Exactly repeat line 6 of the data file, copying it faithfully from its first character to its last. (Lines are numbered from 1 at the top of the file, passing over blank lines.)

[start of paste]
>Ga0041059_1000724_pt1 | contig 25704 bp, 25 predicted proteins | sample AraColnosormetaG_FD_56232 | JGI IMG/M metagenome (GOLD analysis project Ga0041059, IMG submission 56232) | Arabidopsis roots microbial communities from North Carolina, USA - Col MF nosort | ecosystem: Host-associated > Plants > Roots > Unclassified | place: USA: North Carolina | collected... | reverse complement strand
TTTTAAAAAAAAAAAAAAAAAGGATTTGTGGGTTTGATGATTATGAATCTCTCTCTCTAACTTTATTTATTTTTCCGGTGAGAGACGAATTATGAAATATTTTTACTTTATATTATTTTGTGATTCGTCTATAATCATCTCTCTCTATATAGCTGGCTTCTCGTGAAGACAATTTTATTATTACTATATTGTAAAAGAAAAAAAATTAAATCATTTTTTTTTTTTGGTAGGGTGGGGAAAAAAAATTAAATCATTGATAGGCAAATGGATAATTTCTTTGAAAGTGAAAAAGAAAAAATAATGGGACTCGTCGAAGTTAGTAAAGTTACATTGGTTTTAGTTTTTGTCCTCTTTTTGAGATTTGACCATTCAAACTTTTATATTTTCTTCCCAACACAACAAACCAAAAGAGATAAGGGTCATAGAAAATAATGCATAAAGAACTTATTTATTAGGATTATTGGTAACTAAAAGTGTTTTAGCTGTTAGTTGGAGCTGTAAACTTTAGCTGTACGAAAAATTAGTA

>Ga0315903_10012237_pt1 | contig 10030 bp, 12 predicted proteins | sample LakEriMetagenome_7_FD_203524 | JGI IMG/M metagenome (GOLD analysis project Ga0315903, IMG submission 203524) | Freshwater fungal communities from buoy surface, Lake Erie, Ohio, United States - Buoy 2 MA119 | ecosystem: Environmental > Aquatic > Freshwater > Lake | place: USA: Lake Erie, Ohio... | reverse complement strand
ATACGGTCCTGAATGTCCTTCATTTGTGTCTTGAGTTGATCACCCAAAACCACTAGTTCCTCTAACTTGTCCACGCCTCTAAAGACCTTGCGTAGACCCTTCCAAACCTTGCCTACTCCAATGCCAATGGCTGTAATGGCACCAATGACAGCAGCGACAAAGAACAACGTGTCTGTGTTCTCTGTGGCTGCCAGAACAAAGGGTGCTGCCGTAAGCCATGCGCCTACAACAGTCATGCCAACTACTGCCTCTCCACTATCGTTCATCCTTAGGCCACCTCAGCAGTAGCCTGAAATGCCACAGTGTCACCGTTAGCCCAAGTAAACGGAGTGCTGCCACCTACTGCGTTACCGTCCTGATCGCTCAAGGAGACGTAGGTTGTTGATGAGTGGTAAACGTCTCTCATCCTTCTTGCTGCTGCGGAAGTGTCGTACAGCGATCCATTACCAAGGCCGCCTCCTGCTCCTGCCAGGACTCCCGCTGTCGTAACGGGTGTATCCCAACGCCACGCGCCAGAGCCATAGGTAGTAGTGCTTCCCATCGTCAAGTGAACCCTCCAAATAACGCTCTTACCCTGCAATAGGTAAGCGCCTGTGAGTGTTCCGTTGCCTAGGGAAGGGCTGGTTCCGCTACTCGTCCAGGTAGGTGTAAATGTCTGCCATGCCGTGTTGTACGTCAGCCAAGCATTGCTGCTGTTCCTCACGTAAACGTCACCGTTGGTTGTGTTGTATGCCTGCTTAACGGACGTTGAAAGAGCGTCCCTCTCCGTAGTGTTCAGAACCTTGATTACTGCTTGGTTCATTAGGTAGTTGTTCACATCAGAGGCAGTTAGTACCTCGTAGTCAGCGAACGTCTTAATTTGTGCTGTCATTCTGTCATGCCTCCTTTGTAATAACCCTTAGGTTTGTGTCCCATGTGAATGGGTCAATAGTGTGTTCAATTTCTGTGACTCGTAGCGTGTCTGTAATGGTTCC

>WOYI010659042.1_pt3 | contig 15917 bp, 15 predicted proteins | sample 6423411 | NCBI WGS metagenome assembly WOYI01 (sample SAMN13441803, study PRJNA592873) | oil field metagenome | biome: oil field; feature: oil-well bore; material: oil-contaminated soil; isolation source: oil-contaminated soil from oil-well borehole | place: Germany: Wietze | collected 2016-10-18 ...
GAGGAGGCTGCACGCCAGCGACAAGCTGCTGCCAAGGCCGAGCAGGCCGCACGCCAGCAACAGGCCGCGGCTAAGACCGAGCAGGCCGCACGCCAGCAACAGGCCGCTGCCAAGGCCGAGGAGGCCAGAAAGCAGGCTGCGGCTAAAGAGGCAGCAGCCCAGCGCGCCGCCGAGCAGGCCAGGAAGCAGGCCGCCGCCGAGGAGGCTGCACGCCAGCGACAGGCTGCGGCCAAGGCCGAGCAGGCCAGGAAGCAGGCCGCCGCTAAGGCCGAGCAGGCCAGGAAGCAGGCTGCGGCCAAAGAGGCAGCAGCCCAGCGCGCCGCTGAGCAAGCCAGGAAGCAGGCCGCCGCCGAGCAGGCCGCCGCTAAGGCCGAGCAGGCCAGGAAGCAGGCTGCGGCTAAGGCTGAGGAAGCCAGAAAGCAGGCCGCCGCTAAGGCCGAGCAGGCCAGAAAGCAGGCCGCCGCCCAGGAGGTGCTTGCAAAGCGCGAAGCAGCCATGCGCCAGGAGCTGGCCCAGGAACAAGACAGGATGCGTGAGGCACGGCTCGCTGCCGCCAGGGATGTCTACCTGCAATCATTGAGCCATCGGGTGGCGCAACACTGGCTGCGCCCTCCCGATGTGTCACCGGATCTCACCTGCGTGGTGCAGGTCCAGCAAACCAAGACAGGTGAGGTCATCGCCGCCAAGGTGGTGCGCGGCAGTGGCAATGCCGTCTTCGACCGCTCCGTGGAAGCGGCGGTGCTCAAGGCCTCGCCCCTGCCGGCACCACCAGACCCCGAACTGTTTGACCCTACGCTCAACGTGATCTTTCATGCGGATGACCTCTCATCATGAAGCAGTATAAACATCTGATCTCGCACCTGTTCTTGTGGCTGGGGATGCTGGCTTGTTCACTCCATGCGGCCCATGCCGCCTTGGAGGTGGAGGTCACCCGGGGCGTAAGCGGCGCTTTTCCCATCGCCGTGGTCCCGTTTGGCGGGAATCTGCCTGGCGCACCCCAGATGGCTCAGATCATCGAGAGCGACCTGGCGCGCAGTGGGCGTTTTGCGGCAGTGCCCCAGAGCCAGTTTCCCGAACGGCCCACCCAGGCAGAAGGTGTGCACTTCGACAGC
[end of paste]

GAGGAGGCTGCACGCCAGCGACAAGCTGCTGCCAAGGCCGAGCAGGCCGCACGCCAGCAACAGGCCGCGGCTAAGACCGAGCAGGCCGCACGCCAGCAACAGGCCGCTGCCAAGGCCGAGGAGGCCAGAAAGCAGGCTGCGGCTAAAGAGGCAGCAGCCCAGCGCGCCGCCGAGCAGGCCAGGAAGCAGGCCGCCGCCGAGGAGGCTGCACGCCAGCGACAGGCTGCGGCCAAGGCCGAGCAGGCCAGGAAGCAGGCCGCCGCTAAGGCCGAGCAGGCCAGGAAGCAGGCTGCGGCCAAAGAGGCAGCAGCCCAGCGCGCCGCTGAGCAAGCCAGGAAGCAGGCCGCCGCCGAGCAGGCCGCCGCTAAGGCCGAGCAGGCCAGGAAGCAGGCTGCGGCTAAGGCTGAGGAAGCCAGAAAGCAGGCCGCCGCTAAGGCCGAGCAGGCCAGAAAGCAGGCCGCCGCCCAGGAGGTGCTTGCAAAGCGCGAAGCAGCCATGCGCCAGGAGCTGGCCCAGGAACAAGACAGGATGCGTGAGGCACGGCTCGCTGCCGCCAGGGATGTCTACCTGCAATCATTGAGCCATCGGGTGGCGCAACACTGGCTGCGCCCTCCCGATGTGTCACCGGATCTCACCTGCGTGGTGCAGGTCCAGCAAACCAAGACAGGTGAGGTCATCGCCGCCAAGGTGGTGCGCGGCAGTGGCAATGCCGTCTTCGACCGCTCCGTGGAAGCGGCGGTGCTCAAGGCCTCGCCCCTGCCGGCACCACCAGACCCCGAACTGTTTGACCCTACGCTCAACGTGATCTTTCATGCGGATGACCTCTCATCATGAAGCAGTATAAACATCTGATCTCGCACCTGTTCTTGTGGCTGGGGATGCTGGCTTGTTCACTCCATGCGGCCCATGCCGCCTTGGAGGTGGAGGTCACCCGGGGCGTAAGCGGCGCTTTTCCCATCGCCGTGGTCCCGTTTGGCGGGAATCTGCCTGGCGCACCCCAGATGGCTCAGATCATCGAGAGCGACCTGGCGCGCAGTGGGCGTTTTGCGGCAGTGCCCCAGAGCCAGTTTCCCGAACGGCCCACCCAGGCAGAAGGTGTGCACTTCGACAGC